I have said that the course of philosophy goes through a period of naïveté. This, then, is the place for a critique of the so renowned irrationalism, or it is the place to uncover the naïveté of that rationalism that passes as genuine philosophical rationality, and that admittedly is characteristic of philosophy in the whole modern period since the Renaissance, looking upon itself as the real and hence universal rationalism. Now, as they begin, all the sciences, even those whose beginnings go back to ancient times, are unavoidably caught up in this naïveté. To put it more exactly, the most general title for this naïveté is objectivism, which is given a structure in the various types of naturalism, wherein the spirit is naturalized. Old and new philosophies were and remain naïvely objectivistic. It is only right, however, to add that German idealism, beginning with Kant, was passionately concerned with overcoming the naïveté that had already become very sensitive. Still, it was incapable of really attaining to the level of superior reflectiveness that is decisive for the new image of philosophy and of European man.
What I have just said I can make intelligible only by a few sketchy indications. Natural man (let us assume, in the pre-philosophical period) is oriented toward the world in all his concerns and activities. The area in which he lives and works is the environing world which in its spatiotemporal dimensions surrounds him and of which he considers himself a part. This continues to be true in the theoretical attitude, which at first can be nothing but that of the disinterested spectator of a world that is demythologized before his eyes. Philosophy sees in the world the universe of what is, and world becomes objective world over against representations of the world – which latter change subjectively, whether on a national or an individual scale – and thus truth becomes objective truth. Thus philosophy begins as cosmology. At first, as is self-evident, it is oriented in its theoretical interest to corporeal nature, since in fact all spatiotemporal data do have, at least basically, the form of corporeality. Men and beasts are not merely bodies, but to the view oriented to the environing world they appear as some sort of corporeal being and thus as realities included in the universal spatiotemporality. In this way all psychic events, those of this or that ego, such as experience, thinking, willing, have a certain objectivity. Community life, that of families, of peoples, and the like, seems then to resolve itself into the life of particular individuals, who are psychophysical objects. In the light of psychophysical causality there is no purely spiritual continuity in spiritual grouping; physical nature envelops everything.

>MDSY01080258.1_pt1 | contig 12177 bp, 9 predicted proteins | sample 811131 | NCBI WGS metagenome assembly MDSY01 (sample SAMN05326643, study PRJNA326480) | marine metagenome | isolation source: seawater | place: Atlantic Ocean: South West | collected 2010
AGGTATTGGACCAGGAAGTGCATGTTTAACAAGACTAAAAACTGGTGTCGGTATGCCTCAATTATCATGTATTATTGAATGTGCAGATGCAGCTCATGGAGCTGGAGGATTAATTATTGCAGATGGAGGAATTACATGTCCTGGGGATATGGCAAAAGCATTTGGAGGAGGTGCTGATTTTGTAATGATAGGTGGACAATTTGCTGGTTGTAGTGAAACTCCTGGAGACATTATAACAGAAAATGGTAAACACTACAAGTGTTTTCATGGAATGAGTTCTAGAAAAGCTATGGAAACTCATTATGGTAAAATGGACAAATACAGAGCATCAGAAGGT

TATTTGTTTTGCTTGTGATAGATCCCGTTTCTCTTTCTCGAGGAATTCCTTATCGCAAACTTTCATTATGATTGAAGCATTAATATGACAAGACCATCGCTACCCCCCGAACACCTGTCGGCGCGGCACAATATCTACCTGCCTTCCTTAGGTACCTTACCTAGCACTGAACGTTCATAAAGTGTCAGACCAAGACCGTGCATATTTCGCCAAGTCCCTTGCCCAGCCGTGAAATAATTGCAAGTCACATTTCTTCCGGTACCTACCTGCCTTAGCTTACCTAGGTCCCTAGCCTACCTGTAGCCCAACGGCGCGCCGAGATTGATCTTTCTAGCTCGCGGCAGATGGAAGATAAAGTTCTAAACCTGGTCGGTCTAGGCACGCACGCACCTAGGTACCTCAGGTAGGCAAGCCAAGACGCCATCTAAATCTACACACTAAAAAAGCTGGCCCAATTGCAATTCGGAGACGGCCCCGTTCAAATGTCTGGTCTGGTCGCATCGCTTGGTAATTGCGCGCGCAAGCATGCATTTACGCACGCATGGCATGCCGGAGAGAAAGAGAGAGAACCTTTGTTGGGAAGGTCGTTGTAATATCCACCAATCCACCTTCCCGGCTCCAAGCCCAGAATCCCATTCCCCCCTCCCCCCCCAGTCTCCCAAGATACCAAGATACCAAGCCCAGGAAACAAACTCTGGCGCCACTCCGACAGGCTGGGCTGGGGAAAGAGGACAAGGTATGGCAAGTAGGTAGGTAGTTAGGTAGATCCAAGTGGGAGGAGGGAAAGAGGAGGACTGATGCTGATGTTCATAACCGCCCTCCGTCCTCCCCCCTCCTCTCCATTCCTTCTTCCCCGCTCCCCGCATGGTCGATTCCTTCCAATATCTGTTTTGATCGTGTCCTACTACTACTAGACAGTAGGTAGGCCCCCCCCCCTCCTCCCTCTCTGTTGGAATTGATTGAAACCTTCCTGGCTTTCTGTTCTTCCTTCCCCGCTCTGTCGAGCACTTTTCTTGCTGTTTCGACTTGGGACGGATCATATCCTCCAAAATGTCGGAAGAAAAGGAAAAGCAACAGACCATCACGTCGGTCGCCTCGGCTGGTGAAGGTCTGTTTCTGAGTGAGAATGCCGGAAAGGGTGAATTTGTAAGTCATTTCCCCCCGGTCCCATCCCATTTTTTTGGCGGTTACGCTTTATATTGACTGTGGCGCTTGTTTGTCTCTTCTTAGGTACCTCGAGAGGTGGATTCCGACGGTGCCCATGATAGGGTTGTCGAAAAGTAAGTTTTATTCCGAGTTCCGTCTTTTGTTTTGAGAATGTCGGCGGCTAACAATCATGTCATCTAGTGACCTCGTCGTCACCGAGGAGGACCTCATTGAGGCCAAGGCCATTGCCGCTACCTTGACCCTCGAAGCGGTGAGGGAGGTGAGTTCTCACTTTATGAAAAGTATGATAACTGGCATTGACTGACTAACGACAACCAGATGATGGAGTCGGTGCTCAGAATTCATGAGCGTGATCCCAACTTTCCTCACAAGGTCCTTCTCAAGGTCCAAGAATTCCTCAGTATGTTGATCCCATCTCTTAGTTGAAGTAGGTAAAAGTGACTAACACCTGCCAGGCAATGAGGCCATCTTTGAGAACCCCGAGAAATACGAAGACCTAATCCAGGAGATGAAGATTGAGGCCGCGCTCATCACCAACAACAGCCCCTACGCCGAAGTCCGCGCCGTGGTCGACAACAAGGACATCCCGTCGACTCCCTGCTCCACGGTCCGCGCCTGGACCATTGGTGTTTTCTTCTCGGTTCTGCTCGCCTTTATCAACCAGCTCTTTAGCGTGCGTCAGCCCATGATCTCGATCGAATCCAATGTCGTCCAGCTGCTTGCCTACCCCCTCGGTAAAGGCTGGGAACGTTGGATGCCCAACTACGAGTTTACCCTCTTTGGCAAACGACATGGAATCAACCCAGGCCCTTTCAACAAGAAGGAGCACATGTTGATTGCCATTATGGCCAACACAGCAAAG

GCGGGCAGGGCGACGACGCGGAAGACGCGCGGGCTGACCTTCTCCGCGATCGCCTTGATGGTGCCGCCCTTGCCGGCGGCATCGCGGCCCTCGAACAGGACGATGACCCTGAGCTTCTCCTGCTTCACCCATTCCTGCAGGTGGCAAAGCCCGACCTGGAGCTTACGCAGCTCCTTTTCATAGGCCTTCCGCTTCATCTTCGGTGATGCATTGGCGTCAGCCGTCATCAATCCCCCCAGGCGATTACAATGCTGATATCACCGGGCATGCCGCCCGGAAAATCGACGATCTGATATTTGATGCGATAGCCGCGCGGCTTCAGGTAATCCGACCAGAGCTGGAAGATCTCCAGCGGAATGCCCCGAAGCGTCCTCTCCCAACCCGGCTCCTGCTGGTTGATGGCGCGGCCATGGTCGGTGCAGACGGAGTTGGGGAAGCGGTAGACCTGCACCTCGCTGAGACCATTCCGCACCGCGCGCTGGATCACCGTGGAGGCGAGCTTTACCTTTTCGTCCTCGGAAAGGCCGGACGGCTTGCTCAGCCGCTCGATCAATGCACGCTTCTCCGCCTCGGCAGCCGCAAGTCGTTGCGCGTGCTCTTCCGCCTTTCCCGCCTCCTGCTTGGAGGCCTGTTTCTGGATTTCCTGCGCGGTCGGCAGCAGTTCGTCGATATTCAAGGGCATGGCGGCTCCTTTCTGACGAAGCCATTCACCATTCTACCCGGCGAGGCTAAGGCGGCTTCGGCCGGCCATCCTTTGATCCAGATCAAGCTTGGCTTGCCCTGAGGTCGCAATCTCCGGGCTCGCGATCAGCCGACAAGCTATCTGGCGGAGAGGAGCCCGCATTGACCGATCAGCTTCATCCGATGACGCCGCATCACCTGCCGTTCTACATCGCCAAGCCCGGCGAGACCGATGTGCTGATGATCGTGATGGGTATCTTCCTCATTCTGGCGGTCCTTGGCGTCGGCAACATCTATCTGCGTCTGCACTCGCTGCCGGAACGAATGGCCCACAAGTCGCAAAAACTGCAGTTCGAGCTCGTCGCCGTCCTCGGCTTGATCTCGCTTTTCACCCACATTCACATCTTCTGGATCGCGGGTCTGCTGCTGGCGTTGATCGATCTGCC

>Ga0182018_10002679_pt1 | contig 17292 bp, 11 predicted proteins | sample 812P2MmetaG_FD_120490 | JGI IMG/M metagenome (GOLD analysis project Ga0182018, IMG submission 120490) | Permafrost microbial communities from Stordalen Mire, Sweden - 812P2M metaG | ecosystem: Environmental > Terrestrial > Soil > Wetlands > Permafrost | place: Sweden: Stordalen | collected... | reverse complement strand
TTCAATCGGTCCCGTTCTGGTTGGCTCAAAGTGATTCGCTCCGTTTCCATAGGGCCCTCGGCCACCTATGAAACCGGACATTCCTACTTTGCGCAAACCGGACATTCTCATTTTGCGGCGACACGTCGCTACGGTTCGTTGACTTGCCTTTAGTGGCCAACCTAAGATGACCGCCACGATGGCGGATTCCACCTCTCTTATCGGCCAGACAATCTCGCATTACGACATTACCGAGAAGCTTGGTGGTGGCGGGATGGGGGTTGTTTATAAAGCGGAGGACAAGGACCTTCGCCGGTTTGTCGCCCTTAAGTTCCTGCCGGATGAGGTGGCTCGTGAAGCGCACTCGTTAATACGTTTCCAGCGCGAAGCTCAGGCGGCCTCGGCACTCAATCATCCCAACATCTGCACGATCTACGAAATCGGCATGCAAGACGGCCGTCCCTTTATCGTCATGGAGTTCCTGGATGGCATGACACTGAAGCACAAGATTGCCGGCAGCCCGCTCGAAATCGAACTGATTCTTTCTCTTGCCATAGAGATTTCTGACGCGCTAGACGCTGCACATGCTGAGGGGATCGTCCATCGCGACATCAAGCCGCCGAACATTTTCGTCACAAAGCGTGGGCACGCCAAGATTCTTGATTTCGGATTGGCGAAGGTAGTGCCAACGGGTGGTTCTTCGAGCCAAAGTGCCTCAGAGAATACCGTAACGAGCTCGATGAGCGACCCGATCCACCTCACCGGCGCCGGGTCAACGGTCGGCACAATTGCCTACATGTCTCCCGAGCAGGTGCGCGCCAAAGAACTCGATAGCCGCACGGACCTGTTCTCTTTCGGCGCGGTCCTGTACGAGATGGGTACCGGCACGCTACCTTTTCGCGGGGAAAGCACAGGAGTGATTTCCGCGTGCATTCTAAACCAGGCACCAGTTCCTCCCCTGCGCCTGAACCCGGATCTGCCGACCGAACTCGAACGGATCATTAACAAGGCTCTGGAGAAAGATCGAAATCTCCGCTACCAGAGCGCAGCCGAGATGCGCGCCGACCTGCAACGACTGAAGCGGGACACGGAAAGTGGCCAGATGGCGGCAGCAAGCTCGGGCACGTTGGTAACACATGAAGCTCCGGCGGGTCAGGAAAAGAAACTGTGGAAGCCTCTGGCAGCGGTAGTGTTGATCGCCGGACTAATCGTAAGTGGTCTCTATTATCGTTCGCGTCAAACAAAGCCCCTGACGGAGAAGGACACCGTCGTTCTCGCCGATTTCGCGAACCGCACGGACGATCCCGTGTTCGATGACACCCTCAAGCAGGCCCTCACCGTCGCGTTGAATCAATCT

EDMUND HUSSERL: Philosophy and the Crisis of European Man